I originally imagined this blog as being very focused on artmaking and, in some ways, almost business like. Through my Artist’s Way posts, I found myself sharing more of the personal, however, and I don’t think that’s a bad thing. So, while this is, of course, not a religious blog, I wanted to share and record the comments I made at my local Unitarian Universalist church today. I was asked to speak as part of the church’s “personal reflections” series, offered throughout the autumn, where members are asked to answer the question, “What does this church mean to me?”
While some of the names and references may not be meaningful to all readers, it definitely shares some of the experiences that inform and inspire me as an artist and also, obviously, speaks to the values I hold dear.
I’ve knelt in Catholic pews, lit candles in European cathedrals, danced barefoot in the moonlight with Starhawk—but none of these experiences ever led me to imagine standing in front of a congregation as I do here and now.
I originally let that lack of imagination, as well as my newcomer status, dissuade me from volunteering to speak. That didn’t stop me from thinking about what this church means to me, of course, as I’m sure many of you have found yourself reflecting after the answers previously shared by Kathy, Dan, Richard, Rose, and others. Eventually, my gratitude, along with some nudging from Reverend Garmon, has led me to hope that I can gain something from putting myself up here and that my relatively fresh perspective will be beneficial to us collectively.
The discussion at last month’s stewardship lunch reminded me that, during our first visit, a few members of the church apologized to Kristi and I for the fact that the majority of the congregation is older than us. I want to acknowledge that the combined age, wisdom, and experience of this church’s members is actually one of your gifts to me and not to be apologized for. Once a week, I get to sit down for coffee and discover the person next to me marched for civil rights, the woman across from me provided protection and comfort to women entering a planned parenthood clinic—I discover the stories of men and women who stood up when they or others were disenfranchised or discriminated against. This first-hand perspective is otherwise absent from my formal education and my life; I’ve encountered such stories only through the interviews of Studs Terkel or the songs of Utah Phillips. It is my great privilege to be part of and learn from this community. You provide me with wisdom, mentorship, and challenge me to live a life I can someday be proud to share with a younger generation. Thank you.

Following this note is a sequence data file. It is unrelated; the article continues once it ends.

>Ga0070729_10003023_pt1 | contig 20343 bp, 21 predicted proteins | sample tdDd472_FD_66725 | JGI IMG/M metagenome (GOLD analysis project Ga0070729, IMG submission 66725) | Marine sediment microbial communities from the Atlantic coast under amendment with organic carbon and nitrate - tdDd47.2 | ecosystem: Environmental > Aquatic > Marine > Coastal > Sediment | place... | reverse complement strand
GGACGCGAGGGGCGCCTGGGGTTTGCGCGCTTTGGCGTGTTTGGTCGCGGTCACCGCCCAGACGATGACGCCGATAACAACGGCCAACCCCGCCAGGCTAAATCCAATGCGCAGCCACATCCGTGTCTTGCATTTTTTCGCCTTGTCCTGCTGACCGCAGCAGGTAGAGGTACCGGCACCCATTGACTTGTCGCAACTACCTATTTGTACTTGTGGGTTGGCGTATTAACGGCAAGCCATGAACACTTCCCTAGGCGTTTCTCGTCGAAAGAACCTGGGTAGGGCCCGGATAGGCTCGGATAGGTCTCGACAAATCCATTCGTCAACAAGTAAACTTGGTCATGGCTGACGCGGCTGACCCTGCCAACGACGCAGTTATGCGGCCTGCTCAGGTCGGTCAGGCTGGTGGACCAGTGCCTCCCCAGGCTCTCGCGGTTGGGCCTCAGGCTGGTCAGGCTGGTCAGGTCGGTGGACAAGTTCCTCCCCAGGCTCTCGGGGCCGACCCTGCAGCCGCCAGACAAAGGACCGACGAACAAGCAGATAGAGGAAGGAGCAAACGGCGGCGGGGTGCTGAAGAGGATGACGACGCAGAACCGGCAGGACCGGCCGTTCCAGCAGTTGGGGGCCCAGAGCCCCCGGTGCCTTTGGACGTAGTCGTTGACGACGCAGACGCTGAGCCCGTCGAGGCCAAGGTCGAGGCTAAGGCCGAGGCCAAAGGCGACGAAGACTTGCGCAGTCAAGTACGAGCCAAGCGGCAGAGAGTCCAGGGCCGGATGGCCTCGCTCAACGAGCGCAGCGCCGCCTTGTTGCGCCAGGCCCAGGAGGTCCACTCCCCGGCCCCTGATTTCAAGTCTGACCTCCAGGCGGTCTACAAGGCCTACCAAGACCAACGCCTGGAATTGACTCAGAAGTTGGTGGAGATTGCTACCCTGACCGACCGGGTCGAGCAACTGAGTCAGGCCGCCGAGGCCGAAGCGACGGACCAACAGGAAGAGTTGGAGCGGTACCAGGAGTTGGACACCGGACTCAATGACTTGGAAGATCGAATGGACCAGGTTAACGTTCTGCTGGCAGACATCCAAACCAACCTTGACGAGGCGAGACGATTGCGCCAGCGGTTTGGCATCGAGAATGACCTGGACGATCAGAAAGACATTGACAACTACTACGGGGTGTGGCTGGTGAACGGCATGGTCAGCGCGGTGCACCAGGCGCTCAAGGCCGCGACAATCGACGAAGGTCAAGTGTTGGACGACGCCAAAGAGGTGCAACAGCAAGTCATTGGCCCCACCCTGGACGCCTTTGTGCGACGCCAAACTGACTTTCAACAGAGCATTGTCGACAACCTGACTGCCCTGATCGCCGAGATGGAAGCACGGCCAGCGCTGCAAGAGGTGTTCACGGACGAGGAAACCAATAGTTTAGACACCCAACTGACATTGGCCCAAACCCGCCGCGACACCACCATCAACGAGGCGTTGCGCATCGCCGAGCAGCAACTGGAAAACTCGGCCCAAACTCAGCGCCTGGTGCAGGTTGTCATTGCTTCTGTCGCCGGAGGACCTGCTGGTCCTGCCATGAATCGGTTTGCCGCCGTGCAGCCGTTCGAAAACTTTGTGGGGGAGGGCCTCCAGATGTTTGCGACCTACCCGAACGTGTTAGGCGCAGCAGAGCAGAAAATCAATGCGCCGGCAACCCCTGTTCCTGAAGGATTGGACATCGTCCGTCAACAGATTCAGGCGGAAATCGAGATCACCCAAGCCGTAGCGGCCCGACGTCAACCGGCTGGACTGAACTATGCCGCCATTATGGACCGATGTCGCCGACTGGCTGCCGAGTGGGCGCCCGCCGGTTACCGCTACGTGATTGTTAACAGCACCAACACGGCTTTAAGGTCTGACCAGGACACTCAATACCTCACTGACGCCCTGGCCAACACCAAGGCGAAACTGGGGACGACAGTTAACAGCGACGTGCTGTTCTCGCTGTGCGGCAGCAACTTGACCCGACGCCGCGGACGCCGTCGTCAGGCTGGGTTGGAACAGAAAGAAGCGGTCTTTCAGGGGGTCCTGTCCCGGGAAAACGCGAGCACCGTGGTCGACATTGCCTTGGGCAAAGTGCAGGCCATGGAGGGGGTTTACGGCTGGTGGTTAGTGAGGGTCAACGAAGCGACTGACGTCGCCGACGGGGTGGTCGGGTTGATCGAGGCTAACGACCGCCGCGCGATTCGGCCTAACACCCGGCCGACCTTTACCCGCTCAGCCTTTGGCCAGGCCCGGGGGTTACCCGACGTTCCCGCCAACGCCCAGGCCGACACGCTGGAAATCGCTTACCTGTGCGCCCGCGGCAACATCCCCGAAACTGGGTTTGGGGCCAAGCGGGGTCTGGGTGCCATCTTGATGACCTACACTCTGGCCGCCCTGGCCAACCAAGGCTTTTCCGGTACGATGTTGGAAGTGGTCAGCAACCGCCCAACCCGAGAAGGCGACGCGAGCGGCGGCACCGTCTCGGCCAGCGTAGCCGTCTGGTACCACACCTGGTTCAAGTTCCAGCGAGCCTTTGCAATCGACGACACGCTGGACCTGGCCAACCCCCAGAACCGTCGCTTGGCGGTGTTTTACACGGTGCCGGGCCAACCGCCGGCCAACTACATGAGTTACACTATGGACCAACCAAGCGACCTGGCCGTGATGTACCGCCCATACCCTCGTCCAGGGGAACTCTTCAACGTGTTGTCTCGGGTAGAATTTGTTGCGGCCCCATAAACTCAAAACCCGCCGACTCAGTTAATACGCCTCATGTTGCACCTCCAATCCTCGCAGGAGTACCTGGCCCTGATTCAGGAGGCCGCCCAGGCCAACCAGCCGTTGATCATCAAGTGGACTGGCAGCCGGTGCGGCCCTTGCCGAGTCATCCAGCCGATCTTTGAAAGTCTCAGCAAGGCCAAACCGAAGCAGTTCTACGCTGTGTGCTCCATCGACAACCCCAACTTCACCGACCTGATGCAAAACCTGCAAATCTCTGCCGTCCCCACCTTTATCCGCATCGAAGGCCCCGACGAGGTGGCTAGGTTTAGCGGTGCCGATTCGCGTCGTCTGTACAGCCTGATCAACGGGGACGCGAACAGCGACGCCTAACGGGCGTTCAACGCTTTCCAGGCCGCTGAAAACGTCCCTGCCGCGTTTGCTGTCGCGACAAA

In 2006, my mother was diagnosed with lung cancer. She was, quite simply, the most important person in my life and, after many struggles, was finally creating the life of her dreams when this diagnosis rocked us both to the core. I was so incredibly angry—I saw the cancer and its timing as a huge injustice—and, in my anger, I shut the door to my experience of the Divine. I didn’t know how to celebrate anything in light of her illness and her death at 49 years of age. I was 28 and my brother, who I now raise with my husband, was only 11. I showed up here nearly eight months ago trying, in part, to make sense of her death.
Today, I accept that her death is something I do and will continually struggle with. I don’t know what helps with that or what I thought I might find here to undo that pain.
What I have found is a community of compassion that tells us it matters that you were born, it matters what you do. (I love to hear Kathy Stevens say that; she does it in a way that just makes my heart feel huge with love and purpose.) That blessing—which is both little and all encompassing—along with your stories, the reflective space offered in these walls, the inspiring words and music that fill our worship, and the amazing mentors I have met as part of this community—instead of resolving the grief I experienced with my mother’s death, I am learning what to do with my life. Again, I thank you.
Thanks for reading!